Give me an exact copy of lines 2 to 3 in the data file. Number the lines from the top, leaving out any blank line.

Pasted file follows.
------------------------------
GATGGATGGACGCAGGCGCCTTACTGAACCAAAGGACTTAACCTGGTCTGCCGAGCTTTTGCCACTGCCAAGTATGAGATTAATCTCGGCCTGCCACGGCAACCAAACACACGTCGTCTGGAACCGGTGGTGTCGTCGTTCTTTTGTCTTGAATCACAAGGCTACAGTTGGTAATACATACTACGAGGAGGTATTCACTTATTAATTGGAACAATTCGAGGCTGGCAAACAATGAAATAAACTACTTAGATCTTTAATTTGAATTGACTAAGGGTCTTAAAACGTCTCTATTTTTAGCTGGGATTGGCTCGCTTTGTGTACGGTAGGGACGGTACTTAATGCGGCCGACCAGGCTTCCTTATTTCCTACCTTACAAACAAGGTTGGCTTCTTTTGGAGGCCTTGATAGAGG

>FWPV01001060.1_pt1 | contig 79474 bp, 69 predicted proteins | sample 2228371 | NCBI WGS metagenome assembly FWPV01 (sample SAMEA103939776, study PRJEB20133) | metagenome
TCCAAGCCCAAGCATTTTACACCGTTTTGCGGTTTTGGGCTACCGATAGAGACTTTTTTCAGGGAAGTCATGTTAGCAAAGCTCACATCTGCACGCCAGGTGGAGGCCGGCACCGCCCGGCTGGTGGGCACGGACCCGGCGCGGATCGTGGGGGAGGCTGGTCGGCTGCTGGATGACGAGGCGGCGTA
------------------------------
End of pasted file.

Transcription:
>FWPV01001060.1_pt1 | contig 79474 bp, 69 predicted proteins | sample 2228371 | NCBI WGS metagenome assembly FWPV01 (sample SAMEA103939776, study PRJEB20133) | metagenome
TCCAAGCCCAAGCATTTTACACCGTTTTGCGGTTTTGGGCTACCGATAGAGACTTTTTTCAGGGAAGTCATGTTAGCAAAGCTCACATCTGCACGCCAGGTGGAGGCCGGCACCGCCCGGCTGGTGGGCACGGACCCGGCGCGGATCGTGGGGGAGGCTGGTCGGCTGCTGGATGACGAGGCGGCGTA